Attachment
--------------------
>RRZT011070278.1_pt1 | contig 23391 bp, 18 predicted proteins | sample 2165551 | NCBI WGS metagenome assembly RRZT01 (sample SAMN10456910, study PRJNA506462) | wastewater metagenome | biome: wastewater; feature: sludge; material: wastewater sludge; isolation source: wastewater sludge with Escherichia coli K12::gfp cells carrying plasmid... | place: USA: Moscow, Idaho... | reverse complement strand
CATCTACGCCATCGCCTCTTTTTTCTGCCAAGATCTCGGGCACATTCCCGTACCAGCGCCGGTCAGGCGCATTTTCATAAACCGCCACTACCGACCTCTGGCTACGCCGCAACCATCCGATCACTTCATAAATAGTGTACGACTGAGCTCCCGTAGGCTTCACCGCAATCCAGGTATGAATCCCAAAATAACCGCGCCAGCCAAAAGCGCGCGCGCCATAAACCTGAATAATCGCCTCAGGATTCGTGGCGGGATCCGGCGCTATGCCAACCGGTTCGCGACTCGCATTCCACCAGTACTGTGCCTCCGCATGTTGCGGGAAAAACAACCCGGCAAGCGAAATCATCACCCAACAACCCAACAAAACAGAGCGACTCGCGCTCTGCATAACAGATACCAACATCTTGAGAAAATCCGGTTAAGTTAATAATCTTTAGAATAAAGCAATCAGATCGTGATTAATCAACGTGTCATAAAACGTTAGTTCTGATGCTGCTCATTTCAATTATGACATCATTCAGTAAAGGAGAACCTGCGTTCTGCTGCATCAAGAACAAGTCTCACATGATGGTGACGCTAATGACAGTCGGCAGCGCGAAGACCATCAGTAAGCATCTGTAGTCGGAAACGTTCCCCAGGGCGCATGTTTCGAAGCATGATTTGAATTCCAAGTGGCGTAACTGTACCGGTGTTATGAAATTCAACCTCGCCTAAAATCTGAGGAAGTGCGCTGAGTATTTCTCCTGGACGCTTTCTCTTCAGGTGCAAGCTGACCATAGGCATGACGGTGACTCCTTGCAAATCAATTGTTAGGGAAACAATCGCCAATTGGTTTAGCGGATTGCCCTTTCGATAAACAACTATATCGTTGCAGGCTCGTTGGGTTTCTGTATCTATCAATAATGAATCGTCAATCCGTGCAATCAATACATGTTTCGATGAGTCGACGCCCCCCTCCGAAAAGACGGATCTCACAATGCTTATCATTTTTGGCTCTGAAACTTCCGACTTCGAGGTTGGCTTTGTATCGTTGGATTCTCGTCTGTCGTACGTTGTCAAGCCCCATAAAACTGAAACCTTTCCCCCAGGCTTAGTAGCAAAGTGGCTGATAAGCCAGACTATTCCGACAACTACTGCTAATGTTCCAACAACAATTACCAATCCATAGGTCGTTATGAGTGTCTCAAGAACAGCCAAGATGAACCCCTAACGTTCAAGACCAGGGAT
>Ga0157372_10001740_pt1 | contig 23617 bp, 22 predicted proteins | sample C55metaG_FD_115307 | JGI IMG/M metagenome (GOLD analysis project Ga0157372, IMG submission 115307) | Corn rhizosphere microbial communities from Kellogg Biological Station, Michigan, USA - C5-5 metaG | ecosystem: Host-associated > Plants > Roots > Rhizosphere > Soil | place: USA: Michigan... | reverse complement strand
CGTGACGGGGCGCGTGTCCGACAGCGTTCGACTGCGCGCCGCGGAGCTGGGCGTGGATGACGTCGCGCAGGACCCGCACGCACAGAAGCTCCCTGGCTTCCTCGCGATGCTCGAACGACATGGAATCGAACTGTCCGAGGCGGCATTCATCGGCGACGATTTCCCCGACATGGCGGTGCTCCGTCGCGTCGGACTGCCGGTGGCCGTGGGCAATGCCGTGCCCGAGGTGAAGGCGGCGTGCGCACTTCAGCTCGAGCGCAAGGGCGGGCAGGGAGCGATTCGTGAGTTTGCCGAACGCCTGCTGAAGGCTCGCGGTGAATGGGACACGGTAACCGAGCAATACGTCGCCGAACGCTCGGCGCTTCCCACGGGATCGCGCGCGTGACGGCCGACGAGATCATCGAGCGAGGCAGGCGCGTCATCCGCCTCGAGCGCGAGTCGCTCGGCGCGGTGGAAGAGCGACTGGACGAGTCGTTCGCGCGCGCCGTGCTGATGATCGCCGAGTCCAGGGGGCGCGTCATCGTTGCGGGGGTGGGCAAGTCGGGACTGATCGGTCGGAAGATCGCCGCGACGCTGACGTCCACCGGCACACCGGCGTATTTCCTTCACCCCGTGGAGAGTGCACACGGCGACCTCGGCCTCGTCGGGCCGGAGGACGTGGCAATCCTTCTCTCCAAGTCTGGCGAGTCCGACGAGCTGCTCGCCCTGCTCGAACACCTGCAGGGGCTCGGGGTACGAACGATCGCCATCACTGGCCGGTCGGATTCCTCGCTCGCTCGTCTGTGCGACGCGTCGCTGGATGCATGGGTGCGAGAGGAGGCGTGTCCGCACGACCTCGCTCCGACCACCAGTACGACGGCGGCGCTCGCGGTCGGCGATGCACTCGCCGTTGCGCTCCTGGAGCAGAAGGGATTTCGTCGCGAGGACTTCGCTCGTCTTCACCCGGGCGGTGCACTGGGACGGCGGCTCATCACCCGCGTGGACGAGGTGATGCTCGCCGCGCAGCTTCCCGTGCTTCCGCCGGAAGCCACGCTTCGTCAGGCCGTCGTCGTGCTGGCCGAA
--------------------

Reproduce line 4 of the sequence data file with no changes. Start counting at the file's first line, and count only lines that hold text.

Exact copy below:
CGTGACGGGGCGCGTGTCCGACAGCGTTCGACTGCGCGCCGCGGAGCTGGGCGTGGATGACGTCGCGCAGGACCCGCACGCACAGAAGCTCCCTGGCTTCCTCGCGATGCTCGAACGACATGGAATCGAACTGTCCGAGGCGGCATTCATCGGCGACGATTTCCCCGACATGGCGGTGCTCCGTCGCGTCGGACTGCCGGTGGCCGTGGGCAATGCCGTGCCCGAGGTGAAGGCGGCGTGCGCACTTCAGCTCGAGCGCAAGGGCGGGCAGGGAGCGATTCGTGAGTTTGCCGAACGCCTGCTGAAGGCTCGCGGTGAATGGGACACGGTAACCGAGCAATACGTCGCCGAACGCTCGGCGCTTCCCACGGGATCGCGCGCGTGACGGCCGACGAGATCATCGAGCGAGGCAGGCGCGTCATCCGCCTCGAGCGCGAGTCGCTCGGCGCGGTGGAAGAGCGACTGGACGAGTCGTTCGCGCGCGCCGTGCTGATGATCGCCGAGTCCAGGGGGCGCGTCATCGTTGCGGGGGTGGGCAAGTCGGGACTGATCGGTCGGAAGATCGCCGCGACGCTGACGTCCACCGGCACACCGGCGTATTTCCTTCACCCCGTGGAGAGTGCACACGGCGACCTCGGCCTCGTCGGGCCGGAGGACGTGGCAATCCTTCTCTCCAAGTCTGGCGAGTCCGACGAGCTGCTCGCCCTGCTCGAACACCTGCAGGGGCTCGGGGTACGAACGATCGCCATCACTGGCCGGTCGGATTCCTCGCTCGCTCGTCTGTGCGACGCGTCGCTGGATGCATGGGTGCGAGAGGAGGCGTGTCCGCACGACCTCGCTCCGACCACCAGTACGACGGCGGCGCTCGCGGTCGGCGATGCACTCGCCGTTGCGCTCCTGGAGCAGAAGGGATTTCGTCGCGAGGACTTCGCTCGTCTTCACCCGGGCGGTGCACTGGGACGGCGGCTCATCACCCGCGTGGACGAGGTGATGCTCGCCGCGCAGCTTCCCGTGCTTCCGCCGGAAGCCACGCTTCGTCAGGCCGTCGTCGTGCTGGCCGAA